School of Physical and Mathematical Sciences, Nanyang Technological University, Singapore

The Key Laboratory of Embedded System and Service Computing, Ministry of Education; Tongji University, Shanghai 200092, China

Department of Mathematics, National University of Singapore, Singapore

Abstract

Background

The discovery of single-nucleotide polymorphisms (SNPs) has important implications in a variety of genetic studies on human diseases and biological functions. One valuable approach proposed for SNP discovery is based on base-specific cleavage and mass spectrometry. However, it is still very challenging to achieve the full potential of this SNP discovery approach.

Results

In this study, we formulate two new combinatorial optimization problems. While both problems are aimed at reconstructing the sample sequence that would attain the minimum number of SNPs, they search over different candidate sequence spaces. The first problem, denoted as

Conclusions

We believe that an efficient solution to either problem above could offer a seamless integration of information in four complementary base-specific cleavage reactions, thereby improving the capability of the underlying biotechnology for sensitive and accurate SNP discovery.

Background

Single nucleotide polymorphisms (SNPs) is a common type of DNA sequence variations that occur when a single nucleotide base is altered at a specific locus. They are among the most important genetic factors that contribute to human disease and biological functions. However, discovering novel SNPs is a scientifically challenging task. Among others, one valuable approach proposed for SNP discovery is based on base-specific cleavage and mass spectrometry

The SNP discovery approach based on base-specific cleavage and mass spectrometry usually adopts a data-acquisition procedure as summarized below. First, a target sample DNA sequence is PCR-amplified using primers that incorporate the T7 promoter sequences. Then, the PCR products are in-vitro transcribed and subsequently digested with the endonuclease RNase A in four base-specific cleavage reactions. Each reaction can cleave the sample sequence to completion at all loci wherever a specific base is found. Finally, the matrix-assisted laser desorption/ionization time-of-flight mass spectrometry (MALDI-TOF MS) is applied to the cleavage products, resulting in four measured mass spectra, each corresponding to one base-specific cleavage reaction.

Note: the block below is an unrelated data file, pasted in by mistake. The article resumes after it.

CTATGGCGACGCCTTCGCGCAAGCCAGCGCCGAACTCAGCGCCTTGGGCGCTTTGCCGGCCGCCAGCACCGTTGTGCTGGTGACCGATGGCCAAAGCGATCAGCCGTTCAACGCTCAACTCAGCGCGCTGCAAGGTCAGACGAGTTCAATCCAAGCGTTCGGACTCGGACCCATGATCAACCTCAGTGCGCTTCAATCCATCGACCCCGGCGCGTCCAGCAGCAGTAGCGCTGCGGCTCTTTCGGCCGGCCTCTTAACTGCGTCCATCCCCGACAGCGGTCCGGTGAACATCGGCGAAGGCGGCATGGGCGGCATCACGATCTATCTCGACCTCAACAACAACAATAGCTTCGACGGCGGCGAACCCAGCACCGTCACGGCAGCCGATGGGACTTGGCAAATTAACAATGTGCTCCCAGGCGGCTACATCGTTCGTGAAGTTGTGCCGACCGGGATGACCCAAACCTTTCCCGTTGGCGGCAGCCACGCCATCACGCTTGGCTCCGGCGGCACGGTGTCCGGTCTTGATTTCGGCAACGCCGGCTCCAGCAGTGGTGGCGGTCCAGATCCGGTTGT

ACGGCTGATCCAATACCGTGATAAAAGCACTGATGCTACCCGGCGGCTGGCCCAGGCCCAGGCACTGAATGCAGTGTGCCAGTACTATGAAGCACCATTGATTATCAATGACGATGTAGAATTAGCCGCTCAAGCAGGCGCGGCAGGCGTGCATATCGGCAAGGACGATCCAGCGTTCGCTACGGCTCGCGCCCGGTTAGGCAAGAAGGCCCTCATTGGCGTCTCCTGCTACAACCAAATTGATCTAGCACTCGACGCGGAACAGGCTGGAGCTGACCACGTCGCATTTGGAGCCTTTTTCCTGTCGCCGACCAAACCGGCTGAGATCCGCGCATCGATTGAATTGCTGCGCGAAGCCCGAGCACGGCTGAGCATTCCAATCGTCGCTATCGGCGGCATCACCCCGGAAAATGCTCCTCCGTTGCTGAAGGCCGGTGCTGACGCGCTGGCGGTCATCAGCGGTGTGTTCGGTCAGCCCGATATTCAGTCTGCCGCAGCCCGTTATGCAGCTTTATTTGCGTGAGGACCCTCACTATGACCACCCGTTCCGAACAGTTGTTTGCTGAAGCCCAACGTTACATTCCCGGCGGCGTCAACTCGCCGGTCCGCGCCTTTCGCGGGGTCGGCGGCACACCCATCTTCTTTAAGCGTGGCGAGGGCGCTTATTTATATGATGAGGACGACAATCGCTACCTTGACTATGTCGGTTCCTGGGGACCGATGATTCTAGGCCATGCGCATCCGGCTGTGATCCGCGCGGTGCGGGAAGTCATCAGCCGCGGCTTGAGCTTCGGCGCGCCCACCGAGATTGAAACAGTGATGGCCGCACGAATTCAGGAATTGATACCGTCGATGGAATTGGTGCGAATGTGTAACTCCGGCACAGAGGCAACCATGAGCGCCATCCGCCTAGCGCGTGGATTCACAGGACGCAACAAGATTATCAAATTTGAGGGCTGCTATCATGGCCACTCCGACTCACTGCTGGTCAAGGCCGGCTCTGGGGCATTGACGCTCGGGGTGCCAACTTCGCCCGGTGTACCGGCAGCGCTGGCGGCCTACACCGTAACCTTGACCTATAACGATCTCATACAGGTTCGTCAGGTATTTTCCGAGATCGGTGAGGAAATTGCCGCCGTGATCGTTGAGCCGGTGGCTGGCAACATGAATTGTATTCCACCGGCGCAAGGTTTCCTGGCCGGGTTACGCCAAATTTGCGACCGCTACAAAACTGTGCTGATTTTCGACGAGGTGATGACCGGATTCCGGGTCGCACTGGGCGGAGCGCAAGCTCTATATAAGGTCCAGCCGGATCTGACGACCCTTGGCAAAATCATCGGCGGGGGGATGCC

Since each cleavage product is expected to be made of three non-cleavage bases, it is fairly straightforward to calculate the base composition from its measured mass signal. With all these base compositions in hand, the task of discovering SNPs in the sample sequence is now left to a computational solution. In principle, this computational solution shall find a way to integrate the four complementary base-specific mass spectra, and then identify those SNPs that necessarily account for the unanticipated base compositions (i.e., corresponding to the measured mass signal changes as compared with an